Photo caption: Learning how to improve your art means learning how to be vulnerable as an artist. Photo and artwork courtesy of the Milan Art Institute.
By now, most people who are familiar with the Milan Art Institute and our Mastery Program know that it’s a place where artists learn how to become an artist, more specifically, how to become a professional artist.
It’s also important to say that those who join our ranks as students do so because they want to improve as artists. As such, they’re mentally prepared to spend hours in front of their easels, painting and drawing, sometimes far into the night to get their work done.
Such is the life of an art school student at times, and certainly, it’s the life that many professional artists lead after they leave art school.
What some art students may not expect is being told that they must learn how to be vulnerable. To truly be a successful artist and to truly find and improve their art style, they must dive deep into some scary feelings sometimes.
Really, they can’t learn how to be an artist without taking this critical step.
But ironically, it’s when artists are courageous enough to tap into their vulnerability, they also tap into the healing power of art for themselves and the people who view their art.
So, just what is vulnerability and how can it help artists like you to learn how to become an artist who has the power and the internal strength to change the world with their art?
Here’s what you need to know about this critical skill.
In a Forbes article,
author and researcher Brene Brown defined vulnerability as “uncertainty, risk, and emotional exposure.”
The challenge that many people face is that they have never been taught how to manage the feelings they have that arise when they feel vulnerable nor have they learned how to manage emotional risk.
As a result, they never allow themselves to be vulnerable around others.
Video caption: The Power of Vulnerability | Brené Brown
However, shutting down vulnerability means shutting out opportunity, something that artists can’t afford to do. According to Milan Art Institute founder, Elli Milan, being vulnerable as an artist is what brings about transformation, not just in the artist, but also in the art collector.
“When you are open and transparent and that light is shining in you,” Elli says, “it creates an opportunity for the people that experience your artwork to also receive that light and that healing and that wholeness.”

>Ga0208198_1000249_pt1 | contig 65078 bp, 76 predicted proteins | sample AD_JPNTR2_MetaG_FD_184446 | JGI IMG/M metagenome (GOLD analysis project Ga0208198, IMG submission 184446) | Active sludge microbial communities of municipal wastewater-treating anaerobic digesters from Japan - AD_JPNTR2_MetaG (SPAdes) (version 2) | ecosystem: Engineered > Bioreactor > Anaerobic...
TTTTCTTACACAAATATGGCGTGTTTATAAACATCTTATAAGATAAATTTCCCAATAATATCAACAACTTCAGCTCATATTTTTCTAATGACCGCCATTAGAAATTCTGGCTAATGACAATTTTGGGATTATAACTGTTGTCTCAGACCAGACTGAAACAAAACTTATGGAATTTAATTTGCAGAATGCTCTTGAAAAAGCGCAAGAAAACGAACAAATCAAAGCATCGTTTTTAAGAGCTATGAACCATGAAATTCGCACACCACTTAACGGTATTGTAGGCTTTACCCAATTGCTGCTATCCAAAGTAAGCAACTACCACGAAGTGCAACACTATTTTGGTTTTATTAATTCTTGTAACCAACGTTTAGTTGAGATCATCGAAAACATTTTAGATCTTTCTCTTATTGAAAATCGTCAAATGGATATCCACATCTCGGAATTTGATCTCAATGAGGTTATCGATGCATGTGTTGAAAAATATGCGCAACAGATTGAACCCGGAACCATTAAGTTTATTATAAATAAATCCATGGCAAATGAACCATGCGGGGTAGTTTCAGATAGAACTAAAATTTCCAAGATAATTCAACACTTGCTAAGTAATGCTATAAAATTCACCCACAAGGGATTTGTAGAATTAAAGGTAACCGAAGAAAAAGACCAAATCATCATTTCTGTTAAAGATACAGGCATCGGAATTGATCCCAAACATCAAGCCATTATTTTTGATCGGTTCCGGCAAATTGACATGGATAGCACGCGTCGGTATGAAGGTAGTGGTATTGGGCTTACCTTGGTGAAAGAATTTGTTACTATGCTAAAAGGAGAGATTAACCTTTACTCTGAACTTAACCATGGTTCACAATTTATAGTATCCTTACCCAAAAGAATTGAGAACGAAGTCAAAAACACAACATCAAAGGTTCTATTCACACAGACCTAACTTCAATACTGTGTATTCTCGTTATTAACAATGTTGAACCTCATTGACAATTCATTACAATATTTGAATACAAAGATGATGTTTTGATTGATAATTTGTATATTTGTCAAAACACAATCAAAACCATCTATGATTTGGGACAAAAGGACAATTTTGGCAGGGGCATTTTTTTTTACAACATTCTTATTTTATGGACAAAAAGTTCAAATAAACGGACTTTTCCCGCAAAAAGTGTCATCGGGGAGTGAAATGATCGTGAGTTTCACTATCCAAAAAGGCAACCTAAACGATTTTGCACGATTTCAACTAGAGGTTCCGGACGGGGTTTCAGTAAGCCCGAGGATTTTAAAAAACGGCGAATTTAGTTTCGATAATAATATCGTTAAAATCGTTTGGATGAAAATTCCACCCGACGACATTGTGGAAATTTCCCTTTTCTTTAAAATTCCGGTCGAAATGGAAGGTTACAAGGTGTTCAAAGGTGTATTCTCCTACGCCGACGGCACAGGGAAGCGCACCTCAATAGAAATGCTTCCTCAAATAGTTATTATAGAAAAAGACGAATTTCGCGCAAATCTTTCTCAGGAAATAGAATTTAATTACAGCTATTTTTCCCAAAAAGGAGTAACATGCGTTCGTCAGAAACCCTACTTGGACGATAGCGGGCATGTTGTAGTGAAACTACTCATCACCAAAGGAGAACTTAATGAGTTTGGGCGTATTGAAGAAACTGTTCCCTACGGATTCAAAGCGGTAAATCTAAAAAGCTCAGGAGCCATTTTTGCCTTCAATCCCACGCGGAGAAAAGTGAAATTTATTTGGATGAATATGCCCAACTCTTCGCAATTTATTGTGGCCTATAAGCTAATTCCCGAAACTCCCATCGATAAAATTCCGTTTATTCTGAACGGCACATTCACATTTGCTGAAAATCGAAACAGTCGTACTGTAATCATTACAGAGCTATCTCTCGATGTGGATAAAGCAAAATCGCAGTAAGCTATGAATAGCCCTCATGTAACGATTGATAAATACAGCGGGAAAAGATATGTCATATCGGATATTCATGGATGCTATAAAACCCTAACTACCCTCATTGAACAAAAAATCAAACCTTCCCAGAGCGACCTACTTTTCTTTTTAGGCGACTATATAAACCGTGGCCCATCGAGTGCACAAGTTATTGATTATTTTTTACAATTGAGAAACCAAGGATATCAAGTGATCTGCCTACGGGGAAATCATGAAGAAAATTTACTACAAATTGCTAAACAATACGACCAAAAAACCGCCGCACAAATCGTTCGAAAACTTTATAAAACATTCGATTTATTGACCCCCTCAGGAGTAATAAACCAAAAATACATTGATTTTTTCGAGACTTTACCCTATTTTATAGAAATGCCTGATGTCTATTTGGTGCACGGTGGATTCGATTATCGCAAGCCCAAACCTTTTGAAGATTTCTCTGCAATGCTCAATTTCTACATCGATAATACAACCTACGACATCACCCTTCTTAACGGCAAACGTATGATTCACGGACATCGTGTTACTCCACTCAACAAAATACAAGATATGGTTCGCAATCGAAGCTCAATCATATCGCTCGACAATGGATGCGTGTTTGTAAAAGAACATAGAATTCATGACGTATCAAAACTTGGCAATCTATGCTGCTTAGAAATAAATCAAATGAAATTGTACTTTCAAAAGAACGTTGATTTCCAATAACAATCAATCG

Part of the difficulty that people face when it comes to being vulnerable is perception. As Brene Brown put it, “The difficult thing is that vulnerability is the first thing I look for in you and the last thing I’m willing to show you. In you, it’s courage and daring. In me, it’s weakness.”
But it isn’t the weakness it seems to be. Our vulnerability and authenticity resonate with collectors, not the walls we put up.
As Elli points out, “What other professions are there out there where their heart is seen every day? [as it is in art?] I think that’s why artists are so peculiar in such a beautiful way. We’re very strange people. We make a living from exposing our heart. We make a living from being transparent.”
It’s also the connection between mind and body that art allows you to make that makes art so healing. Unlike other healing modalities, like meditation or exercise, which only work parts of us, art works all of us. And just like exercise makes us powerful eventually, so, too, does art, the most powerful art being the art that’s also the most vulnerable.
But it’s the fear of being vulnerable that stops us from becoming the artist we’ve always wanted to be. Becoming a professional artist isn’t just about making perfect paintings.
It’s about allowing your vulnerability and the strength of heart that it takes to be so vulnerable to shine through in every piece you make.
It, again, goes back to perception. We are afraid of what other people think, and so we don’t show our vulnerable sides to others. Yet, it is in that vulnerability that the true warrior artist comes to the fore. It is in expressing these feelings on canvas that we learn how to become a professional artist, an artist of note and influence.
Elli puts it this way. “You are basically saying: I don’t care too much about what you think. I’m not worried about your opinion of me. I am going to step into my strength. I’m going to be the best person I can be. I’m going to allow myself to receive healing and wholeness in these areas that I’ve been hurt and wounded, and when I’m overcoming them, I’m going to share my victory.”
Fortunately, Elli has some practical advice on how to be more vulnerable in your art. She says:
If you’d like to hear more about Elli’s thoughts on tapping into your vulnerability as an artist, log into your Art Club account. If you don’t yet belong to Milan Art Institute’s Art Club, you can get a FREE trial membership by clicking on this link.
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